Thursday, February 18, 2010

Tapjacketing #6: Links to the Imaginary Library Plus



1. Link: If you live in the Pacific Northwest, be sure to see "An Imaginary Library: Children's Books That Do Not (Yet) Exist" which opened last week at the Wilson Library on the campus of Western Washington University in Bellingham, Washington. With over 72 illustrators from 30 countries participating, this should be quite a delight. You can see even more covers from this exhibit and information about it here and here. And read this:

"The participating artists were invited by the International Youth Library in Munich, Germany, to create an original book cover for a book that does not yet exist but which someday the artist would love to create. Each book cover is accompanied by a short text that expresses the artist's idea.
The original paintings, sketches, and drawings by some of the world’s most successful and best known children’s book illustrators will be on display in the fourth floor Rotunda at Wilson Library on the Western campus from Feb. 10 through April 30."

Kudos to Sylvia Tag, the librarian at WWU who organized the exhibit and helped raise the funds to bring it to the United States (and to the West Coast, hooray!)  from the International Youth Library in Munich. 

2. Link: Just take a look at Betsy Bird's FUSE #8 project where she reports the tally for her Top 100 Children's Novels survey (she's counting down from #100 to #1, day by day - a monumental feat.) Of special interest to Jacket Knack readers: Ms. Bird displays 3-5 covers for every book listed. It's an amazing look back through the trends in book covers - what was considered energetic or vital in one decade can seem camp-ishly bad in another. And the most recent covers can sometimes fail in comparison with earlier versions.  Go see for yourself, and follow the list as the Fuse #8 site counts down.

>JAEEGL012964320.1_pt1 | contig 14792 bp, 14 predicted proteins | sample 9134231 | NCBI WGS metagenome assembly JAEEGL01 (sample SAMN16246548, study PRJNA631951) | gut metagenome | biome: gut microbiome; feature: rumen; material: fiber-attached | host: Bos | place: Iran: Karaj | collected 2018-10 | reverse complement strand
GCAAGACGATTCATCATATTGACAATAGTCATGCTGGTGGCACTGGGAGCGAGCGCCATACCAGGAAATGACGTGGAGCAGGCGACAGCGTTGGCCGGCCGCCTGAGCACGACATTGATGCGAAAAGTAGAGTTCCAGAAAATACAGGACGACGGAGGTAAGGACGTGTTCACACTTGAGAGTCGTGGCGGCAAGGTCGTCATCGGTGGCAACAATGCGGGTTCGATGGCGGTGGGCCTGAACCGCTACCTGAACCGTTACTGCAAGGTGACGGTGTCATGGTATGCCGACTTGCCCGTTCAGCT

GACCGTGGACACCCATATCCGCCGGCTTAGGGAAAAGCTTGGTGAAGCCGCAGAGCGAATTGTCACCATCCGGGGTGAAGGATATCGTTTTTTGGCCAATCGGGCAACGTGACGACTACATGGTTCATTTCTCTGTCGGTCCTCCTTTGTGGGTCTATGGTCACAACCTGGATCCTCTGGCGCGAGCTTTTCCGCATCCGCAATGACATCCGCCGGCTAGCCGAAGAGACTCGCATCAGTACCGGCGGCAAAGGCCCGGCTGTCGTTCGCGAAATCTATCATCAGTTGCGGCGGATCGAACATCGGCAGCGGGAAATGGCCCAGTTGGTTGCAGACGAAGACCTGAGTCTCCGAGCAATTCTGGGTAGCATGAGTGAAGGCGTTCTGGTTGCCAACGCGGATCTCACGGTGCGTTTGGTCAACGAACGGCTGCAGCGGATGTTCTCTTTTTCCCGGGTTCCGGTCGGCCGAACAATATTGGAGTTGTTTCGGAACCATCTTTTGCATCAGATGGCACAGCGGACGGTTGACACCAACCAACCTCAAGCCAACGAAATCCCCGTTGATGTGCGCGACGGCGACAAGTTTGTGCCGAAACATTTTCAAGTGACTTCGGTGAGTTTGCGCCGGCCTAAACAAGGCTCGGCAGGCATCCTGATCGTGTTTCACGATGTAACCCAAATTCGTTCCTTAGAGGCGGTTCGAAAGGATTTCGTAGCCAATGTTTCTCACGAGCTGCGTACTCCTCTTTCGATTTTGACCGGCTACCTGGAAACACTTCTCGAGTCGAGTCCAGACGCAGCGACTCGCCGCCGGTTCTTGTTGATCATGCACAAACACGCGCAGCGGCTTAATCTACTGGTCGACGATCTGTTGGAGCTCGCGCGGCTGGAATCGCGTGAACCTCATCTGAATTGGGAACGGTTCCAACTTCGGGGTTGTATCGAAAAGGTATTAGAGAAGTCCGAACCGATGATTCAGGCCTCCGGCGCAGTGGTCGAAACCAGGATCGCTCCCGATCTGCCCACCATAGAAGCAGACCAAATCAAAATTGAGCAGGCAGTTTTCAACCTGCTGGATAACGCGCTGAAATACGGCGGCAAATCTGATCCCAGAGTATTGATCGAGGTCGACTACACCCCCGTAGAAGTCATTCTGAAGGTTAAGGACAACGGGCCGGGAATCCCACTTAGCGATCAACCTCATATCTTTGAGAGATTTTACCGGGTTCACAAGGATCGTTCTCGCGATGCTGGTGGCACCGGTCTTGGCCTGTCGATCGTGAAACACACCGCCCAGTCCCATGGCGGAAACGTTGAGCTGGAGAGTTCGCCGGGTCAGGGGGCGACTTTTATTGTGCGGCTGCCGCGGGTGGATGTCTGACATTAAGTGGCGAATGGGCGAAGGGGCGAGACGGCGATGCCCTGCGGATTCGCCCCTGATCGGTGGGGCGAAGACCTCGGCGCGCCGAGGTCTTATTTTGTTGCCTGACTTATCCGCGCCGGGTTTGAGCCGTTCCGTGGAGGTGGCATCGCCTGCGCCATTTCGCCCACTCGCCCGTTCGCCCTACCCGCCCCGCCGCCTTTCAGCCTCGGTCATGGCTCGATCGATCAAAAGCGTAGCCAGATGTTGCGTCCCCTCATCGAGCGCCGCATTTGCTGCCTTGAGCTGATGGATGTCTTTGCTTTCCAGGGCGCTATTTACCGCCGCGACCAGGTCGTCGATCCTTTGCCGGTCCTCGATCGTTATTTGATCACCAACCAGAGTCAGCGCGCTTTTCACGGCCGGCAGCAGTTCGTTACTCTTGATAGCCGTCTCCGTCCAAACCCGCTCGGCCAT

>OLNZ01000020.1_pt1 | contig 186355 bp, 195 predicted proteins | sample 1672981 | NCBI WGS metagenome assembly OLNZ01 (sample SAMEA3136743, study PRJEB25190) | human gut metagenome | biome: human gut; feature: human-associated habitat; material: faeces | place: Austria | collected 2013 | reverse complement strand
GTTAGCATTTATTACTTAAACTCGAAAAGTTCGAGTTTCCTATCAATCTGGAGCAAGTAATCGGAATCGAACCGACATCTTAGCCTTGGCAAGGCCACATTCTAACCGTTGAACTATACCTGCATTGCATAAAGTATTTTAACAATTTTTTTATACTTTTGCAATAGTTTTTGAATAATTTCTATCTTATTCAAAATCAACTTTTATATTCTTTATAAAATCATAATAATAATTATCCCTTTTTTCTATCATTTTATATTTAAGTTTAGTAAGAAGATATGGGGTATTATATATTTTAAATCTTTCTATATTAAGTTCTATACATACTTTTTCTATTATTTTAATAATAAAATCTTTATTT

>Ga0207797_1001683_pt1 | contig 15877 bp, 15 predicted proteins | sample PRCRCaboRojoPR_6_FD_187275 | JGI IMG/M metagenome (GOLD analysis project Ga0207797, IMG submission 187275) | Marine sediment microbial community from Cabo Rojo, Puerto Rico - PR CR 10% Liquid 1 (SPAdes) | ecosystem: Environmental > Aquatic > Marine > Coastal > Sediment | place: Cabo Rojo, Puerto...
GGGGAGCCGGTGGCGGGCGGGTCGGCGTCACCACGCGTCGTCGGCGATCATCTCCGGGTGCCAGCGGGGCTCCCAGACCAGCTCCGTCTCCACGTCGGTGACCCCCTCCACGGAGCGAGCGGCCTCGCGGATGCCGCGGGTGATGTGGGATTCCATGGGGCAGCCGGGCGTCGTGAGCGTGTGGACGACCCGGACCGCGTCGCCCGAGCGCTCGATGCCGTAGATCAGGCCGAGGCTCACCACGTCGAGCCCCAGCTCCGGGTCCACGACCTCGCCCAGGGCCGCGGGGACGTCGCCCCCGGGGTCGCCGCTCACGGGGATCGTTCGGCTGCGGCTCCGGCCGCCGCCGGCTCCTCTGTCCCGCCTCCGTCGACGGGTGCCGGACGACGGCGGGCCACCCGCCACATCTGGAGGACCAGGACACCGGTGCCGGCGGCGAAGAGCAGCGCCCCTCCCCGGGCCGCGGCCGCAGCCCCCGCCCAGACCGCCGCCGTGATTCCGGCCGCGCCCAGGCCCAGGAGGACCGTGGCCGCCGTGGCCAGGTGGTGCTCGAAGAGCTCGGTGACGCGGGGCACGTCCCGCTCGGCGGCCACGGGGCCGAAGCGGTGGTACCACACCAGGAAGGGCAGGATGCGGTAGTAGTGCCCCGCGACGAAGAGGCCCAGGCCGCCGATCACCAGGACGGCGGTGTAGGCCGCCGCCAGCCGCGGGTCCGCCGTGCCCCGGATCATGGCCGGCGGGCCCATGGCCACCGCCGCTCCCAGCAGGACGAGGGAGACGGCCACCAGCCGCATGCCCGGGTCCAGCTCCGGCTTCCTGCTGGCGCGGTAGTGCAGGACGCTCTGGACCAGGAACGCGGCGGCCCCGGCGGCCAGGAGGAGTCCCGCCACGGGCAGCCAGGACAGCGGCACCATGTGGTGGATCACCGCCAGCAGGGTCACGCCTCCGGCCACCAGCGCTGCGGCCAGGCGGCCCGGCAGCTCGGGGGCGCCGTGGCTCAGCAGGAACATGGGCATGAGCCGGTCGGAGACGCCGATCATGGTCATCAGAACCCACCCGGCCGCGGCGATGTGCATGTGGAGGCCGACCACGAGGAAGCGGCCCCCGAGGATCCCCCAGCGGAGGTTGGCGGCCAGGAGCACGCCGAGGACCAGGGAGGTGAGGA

Next, here are half a dozen YouTube vidoes that present cover artists. They'll keep you busy until another Tapjacketing list gets posted. 

1. Link: The Five Rules of Book Cover Desgin by John Gall.

2. Link: Science -fiction cover illustrator Stephen Youll talks about his approach to book cover design.

3. Link: Author and illustrator Lane Smith talking with his wife, book designer Molly Leach, about how they work together.

4. Link: Cover illustrator Tom Hallman shows some hilarious and intriguing photo shoots with his own family - they provide models for his covers (he also talks about publisher/CEO's giving him "sketches" of what they want!) 

6. Link: Matthew Reinhart and Robert Sabuda talk  about Pop-Up books - not exactly covers, but fascinating - about how paper obeys certain principles of physics (Physics can be quite a despot.)

1 comment:

  1. it's interesting that barnes & noble would do a series on book cover design, since they are known to reject ordering a book if their head buyer doesn't like the cover, and publishers will and have redesigned covers just to please them.

    i suppose if they think a cover won't sell, then a retail eye isn't a bad thing to have, but it makes me wonder if there are designs where the pub's took b&n into account before submitting them for approval.

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